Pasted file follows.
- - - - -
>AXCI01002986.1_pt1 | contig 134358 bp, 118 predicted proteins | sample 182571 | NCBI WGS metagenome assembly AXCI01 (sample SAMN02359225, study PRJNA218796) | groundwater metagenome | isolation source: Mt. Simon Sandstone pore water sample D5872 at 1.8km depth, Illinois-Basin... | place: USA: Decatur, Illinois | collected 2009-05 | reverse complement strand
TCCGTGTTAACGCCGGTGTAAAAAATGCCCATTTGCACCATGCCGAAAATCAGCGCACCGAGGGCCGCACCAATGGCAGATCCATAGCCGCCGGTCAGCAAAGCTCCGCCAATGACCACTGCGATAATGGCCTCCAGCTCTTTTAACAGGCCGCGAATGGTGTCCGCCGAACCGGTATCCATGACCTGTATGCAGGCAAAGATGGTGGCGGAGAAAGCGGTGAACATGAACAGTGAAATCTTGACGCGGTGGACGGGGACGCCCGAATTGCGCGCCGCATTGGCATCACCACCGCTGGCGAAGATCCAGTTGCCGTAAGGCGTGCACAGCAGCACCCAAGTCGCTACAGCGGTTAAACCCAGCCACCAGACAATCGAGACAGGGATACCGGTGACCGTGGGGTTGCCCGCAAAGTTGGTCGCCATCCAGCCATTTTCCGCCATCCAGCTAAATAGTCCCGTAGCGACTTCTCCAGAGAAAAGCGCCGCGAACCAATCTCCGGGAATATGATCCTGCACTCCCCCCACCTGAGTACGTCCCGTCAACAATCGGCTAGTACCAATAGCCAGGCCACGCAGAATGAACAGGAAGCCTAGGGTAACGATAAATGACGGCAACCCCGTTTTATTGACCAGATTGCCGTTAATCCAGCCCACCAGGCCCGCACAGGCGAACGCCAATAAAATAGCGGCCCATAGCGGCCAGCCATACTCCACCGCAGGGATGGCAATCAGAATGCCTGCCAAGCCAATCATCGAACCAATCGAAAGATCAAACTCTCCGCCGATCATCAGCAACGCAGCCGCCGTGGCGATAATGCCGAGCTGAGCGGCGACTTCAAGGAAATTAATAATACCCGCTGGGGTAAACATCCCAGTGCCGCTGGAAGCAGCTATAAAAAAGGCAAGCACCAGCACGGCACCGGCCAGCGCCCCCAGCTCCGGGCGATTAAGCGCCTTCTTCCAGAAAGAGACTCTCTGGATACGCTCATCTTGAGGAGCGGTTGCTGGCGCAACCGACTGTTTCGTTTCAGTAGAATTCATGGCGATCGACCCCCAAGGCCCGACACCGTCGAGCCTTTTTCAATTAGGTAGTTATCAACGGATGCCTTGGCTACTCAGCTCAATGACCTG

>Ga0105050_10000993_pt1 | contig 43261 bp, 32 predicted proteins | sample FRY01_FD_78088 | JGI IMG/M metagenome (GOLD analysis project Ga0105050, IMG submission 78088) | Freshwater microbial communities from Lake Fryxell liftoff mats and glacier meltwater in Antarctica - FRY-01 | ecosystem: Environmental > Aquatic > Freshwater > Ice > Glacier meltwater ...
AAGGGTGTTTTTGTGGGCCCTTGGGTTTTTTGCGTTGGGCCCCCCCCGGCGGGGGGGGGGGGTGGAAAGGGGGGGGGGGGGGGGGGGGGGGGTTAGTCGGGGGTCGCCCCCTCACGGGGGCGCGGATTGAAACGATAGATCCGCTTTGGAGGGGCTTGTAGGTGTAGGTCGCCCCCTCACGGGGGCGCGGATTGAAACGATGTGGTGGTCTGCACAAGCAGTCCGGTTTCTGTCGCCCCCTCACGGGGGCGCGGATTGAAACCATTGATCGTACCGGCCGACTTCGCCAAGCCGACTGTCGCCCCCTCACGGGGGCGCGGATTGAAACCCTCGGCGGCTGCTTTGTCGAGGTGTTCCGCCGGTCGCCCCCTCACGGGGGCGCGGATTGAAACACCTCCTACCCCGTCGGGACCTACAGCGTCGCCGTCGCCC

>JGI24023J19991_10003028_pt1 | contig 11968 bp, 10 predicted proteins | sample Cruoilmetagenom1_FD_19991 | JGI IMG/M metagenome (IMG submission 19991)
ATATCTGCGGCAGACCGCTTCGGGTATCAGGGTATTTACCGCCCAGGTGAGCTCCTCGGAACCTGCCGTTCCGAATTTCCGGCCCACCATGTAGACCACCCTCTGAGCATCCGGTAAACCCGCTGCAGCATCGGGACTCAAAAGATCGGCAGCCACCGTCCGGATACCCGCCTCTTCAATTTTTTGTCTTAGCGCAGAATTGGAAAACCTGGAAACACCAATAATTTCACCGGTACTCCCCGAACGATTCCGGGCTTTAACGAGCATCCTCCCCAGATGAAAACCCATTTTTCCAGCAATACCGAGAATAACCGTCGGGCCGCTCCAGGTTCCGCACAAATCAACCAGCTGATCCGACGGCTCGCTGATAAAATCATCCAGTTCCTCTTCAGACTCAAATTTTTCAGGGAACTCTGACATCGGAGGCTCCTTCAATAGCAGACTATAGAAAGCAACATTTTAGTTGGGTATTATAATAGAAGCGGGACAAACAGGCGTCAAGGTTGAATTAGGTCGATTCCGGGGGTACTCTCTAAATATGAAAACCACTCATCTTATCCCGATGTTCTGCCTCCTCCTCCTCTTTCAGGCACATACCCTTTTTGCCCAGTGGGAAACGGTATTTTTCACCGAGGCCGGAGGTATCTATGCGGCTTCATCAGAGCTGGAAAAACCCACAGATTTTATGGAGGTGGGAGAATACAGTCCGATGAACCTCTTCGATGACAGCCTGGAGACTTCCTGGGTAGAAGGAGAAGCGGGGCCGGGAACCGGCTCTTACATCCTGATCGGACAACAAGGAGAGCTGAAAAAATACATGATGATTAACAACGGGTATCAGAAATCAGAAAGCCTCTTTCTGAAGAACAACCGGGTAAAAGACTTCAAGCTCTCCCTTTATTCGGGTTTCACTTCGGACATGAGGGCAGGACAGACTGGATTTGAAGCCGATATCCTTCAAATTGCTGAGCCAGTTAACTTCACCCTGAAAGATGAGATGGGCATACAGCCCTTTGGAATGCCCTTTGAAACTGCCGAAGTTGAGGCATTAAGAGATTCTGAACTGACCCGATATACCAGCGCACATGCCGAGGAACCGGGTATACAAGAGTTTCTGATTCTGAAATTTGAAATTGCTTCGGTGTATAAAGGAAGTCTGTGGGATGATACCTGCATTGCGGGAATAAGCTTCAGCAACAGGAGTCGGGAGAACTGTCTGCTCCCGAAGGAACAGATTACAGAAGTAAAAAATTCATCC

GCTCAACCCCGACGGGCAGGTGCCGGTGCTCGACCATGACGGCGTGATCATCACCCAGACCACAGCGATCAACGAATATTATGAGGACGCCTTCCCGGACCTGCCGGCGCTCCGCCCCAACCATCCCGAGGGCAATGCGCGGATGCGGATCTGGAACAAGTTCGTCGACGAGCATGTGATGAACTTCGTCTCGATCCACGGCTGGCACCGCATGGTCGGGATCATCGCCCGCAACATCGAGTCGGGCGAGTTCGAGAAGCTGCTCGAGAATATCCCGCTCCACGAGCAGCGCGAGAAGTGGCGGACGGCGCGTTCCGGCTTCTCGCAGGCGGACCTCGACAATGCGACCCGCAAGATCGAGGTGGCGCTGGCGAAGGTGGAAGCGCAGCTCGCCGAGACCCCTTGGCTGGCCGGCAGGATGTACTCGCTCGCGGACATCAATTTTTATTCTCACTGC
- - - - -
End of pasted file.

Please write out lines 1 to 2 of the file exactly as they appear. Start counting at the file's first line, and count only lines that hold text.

>AXCI01002986.1_pt1 | contig 134358 bp, 118 predicted proteins | sample 182571 | NCBI WGS metagenome assembly AXCI01 (sample SAMN02359225, study PRJNA218796) | groundwater metagenome | isolation source: Mt. Simon Sandstone pore water sample D5872 at 1.8km depth, Illinois-Basin... | place: USA: Decatur, Illinois | collected 2009-05 | reverse complement strand
TCCGTGTTAACGCCGGTGTAAAAAATGCCCATTTGCACCATGCCGAAAATCAGCGCACCGAGGGCCGCACCAATGGCAGATCCATAGCCGCCGGTCAGCAAAGCTCCGCCAATGACCACTGCGATAATGGCCTCCAGCTCTTTTAACAGGCCGCGAATGGTGTCCGCCGAACCGGTATCCATGACCTGTATGCAGGCAAAGATGGTGGCGGAGAAAGCGGTGAACATGAACAGTGAAATCTTGACGCGGTGGACGGGGACGCCCGAATTGCGCGCCGCATTGGCATCACCACCGCTGGCGAAGATCCAGTTGCCGTAAGGCGTGCACAGCAGCACCCAAGTCGCTACAGCGGTTAAACCCAGCCACCAGACAATCGAGACAGGGATACCGGTGACCGTGGGGTTGCCCGCAAAGTTGGTCGCCATCCAGCCATTTTCCGCCATCCAGCTAAATAGTCCCGTAGCGACTTCTCCAGAGAAAAGCGCCGCGAACCAATCTCCGGGAATATGATCCTGCACTCCCCCCACCTGAGTACGTCCCGTCAACAATCGGCTAGTACCAATAGCCAGGCCACGCAGAATGAACAGGAAGCCTAGGGTAACGATAAATGACGGCAACCCCGTTTTATTGACCAGATTGCCGTTAATCCAGCCCACCAGGCCCGCACAGGCGAACGCCAATAAAATAGCGGCCCATAGCGGCCAGCCATACTCCACCGCAGGGATGGCAATCAGAATGCCTGCCAAGCCAATCATCGAACCAATCGAAAGATCAAACTCTCCGCCGATCATCAGCAACGCAGCCGCCGTGGCGATAATGCCGAGCTGAGCGGCGACTTCAAGGAAATTAATAATACCCGCTGGGGTAAACATCCCAGTGCCGCTGGAAGCAGCTATAAAAAAGGCAAGCACCAGCACGGCACCGGCCAGCGCCCCCAGCTCCGGGCGATTAAGCGCCTTCTTCCAGAAAGAGACTCTCTGGATACGCTCATCTTGAGGAGCGGTTGCTGGCGCAACCGACTGTTTCGTTTCAGTAGAATTCATGGCGATCGACCCCCAAGGCCCGACACCGTCGAGCCTTTTTCAATTAGGTAGTTATCAACGGATGCCTTGGCTACTCAGCTCAATGACCTG